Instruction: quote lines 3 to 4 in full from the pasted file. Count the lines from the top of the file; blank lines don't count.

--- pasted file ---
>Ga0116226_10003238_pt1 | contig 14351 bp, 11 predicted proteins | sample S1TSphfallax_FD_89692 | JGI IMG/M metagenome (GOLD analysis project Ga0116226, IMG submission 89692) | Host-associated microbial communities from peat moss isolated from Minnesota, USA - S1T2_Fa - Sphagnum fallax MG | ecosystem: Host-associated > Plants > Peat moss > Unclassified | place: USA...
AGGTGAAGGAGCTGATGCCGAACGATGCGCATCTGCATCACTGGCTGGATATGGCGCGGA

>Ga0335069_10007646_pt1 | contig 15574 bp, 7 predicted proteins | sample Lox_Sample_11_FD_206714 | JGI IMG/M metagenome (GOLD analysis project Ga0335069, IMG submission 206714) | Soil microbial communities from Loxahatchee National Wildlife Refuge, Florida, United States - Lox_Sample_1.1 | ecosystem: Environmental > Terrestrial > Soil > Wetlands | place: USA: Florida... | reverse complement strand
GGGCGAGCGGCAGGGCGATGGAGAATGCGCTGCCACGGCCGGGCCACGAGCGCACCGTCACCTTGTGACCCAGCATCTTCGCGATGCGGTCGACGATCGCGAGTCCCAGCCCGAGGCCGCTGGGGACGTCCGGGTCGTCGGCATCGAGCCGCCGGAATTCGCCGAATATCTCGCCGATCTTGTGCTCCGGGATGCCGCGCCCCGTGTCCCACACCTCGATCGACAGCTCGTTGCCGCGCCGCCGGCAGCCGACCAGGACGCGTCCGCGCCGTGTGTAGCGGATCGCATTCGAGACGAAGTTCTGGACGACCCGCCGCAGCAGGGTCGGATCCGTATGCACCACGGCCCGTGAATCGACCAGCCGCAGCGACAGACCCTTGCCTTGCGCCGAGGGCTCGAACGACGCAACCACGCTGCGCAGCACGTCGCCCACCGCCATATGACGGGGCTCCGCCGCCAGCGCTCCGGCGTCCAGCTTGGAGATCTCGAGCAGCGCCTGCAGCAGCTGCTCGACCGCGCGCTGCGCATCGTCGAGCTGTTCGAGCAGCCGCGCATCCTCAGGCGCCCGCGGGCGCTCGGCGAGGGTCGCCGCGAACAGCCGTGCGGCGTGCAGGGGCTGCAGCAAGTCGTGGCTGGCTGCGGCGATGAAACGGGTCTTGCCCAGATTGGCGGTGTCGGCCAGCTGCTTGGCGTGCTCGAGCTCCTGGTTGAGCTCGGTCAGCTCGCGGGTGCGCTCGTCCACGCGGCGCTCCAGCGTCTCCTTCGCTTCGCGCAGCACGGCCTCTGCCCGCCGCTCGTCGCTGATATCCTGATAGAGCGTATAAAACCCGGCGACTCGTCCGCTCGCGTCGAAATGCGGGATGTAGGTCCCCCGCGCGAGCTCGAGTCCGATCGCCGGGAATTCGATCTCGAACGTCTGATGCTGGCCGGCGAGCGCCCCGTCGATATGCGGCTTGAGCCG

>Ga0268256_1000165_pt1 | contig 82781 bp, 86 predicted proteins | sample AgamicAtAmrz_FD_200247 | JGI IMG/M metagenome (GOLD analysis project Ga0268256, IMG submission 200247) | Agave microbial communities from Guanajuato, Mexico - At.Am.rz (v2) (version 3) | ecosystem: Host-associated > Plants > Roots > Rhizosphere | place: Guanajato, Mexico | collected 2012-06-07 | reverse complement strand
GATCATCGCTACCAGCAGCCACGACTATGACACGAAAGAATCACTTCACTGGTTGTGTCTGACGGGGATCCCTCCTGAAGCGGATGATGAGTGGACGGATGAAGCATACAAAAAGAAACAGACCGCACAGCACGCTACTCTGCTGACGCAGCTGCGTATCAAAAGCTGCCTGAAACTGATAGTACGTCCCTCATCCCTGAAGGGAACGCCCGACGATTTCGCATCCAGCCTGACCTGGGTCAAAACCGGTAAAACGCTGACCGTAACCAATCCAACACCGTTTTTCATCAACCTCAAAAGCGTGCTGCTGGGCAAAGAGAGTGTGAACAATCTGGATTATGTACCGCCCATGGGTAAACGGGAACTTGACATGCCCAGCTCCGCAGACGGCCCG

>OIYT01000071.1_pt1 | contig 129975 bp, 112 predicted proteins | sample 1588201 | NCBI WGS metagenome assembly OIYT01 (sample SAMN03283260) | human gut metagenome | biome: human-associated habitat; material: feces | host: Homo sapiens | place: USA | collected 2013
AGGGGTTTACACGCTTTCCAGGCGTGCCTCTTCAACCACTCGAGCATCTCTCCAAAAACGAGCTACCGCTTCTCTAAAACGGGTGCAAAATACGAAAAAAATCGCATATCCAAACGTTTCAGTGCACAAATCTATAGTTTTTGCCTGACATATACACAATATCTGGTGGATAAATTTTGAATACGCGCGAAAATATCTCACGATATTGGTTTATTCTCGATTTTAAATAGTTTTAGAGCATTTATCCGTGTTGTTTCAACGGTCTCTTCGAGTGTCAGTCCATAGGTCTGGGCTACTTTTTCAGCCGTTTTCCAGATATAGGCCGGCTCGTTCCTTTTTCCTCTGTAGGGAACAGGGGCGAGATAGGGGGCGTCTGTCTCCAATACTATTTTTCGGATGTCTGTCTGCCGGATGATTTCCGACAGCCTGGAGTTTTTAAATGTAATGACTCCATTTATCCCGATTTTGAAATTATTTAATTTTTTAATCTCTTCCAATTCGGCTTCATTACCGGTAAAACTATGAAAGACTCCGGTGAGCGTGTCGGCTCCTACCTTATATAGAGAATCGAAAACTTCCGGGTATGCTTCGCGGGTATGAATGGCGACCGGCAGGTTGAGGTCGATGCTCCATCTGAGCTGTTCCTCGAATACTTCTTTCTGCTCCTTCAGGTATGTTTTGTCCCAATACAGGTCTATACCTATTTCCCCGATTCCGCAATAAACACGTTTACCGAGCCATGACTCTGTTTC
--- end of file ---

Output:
>Ga0335069_10007646_pt1 | contig 15574 bp, 7 predicted proteins | sample Lox_Sample_11_FD_206714 | JGI IMG/M metagenome (GOLD analysis project Ga0335069, IMG submission 206714) | Soil microbial communities from Loxahatchee National Wildlife Refuge, Florida, United States - Lox_Sample_1.1 | ecosystem: Environmental > Terrestrial > Soil > Wetlands | place: USA: Florida... | reverse complement strand
GGGCGAGCGGCAGGGCGATGGAGAATGCGCTGCCACGGCCGGGCCACGAGCGCACCGTCACCTTGTGACCCAGCATCTTCGCGATGCGGTCGACGATCGCGAGTCCCAGCCCGAGGCCGCTGGGGACGTCCGGGTCGTCGGCATCGAGCCGCCGGAATTCGCCGAATATCTCGCCGATCTTGTGCTCCGGGATGCCGCGCCCCGTGTCCCACACCTCGATCGACAGCTCGTTGCCGCGCCGCCGGCAGCCGACCAGGACGCGTCCGCGCCGTGTGTAGCGGATCGCATTCGAGACGAAGTTCTGGACGACCCGCCGCAGCAGGGTCGGATCCGTATGCACCACGGCCCGTGAATCGACCAGCCGCAGCGACAGACCCTTGCCTTGCGCCGAGGGCTCGAACGACGCAACCACGCTGCGCAGCACGTCGCCCACCGCCATATGACGGGGCTCCGCCGCCAGCGCTCCGGCGTCCAGCTTGGAGATCTCGAGCAGCGCCTGCAGCAGCTGCTCGACCGCGCGCTGCGCATCGTCGAGCTGTTCGAGCAGCCGCGCATCCTCAGGCGCCCGCGGGCGCTCGGCGAGGGTCGCCGCGAACAGCCGTGCGGCGTGCAGGGGCTGCAGCAAGTCGTGGCTGGCTGCGGCGATGAAACGGGTCTTGCCCAGATTGGCGGTGTCGGCCAGCTGCTTGGCGTGCTCGAGCTCCTGGTTGAGCTCGGTCAGCTCGCGGGTGCGCTCGTCCACGCGGCGCTCCAGCGTCTCCTTCGCTTCGCGCAGCACGGCCTCTGCCCGCCGCTCGTCGCTGATATCCTGATAGAGCGTATAAAACCCGGCGACTCGTCCGCTCGCGTCGAAATGCGGGATGTAGGTCCCCCGCGCGAGCTCGAGTCCGATCGCCGGGAATTCGATCTCGAACGTCTGATGCTGGCCGGCGAGCGCCCCGTCGATATGCGGCTTGAGCCG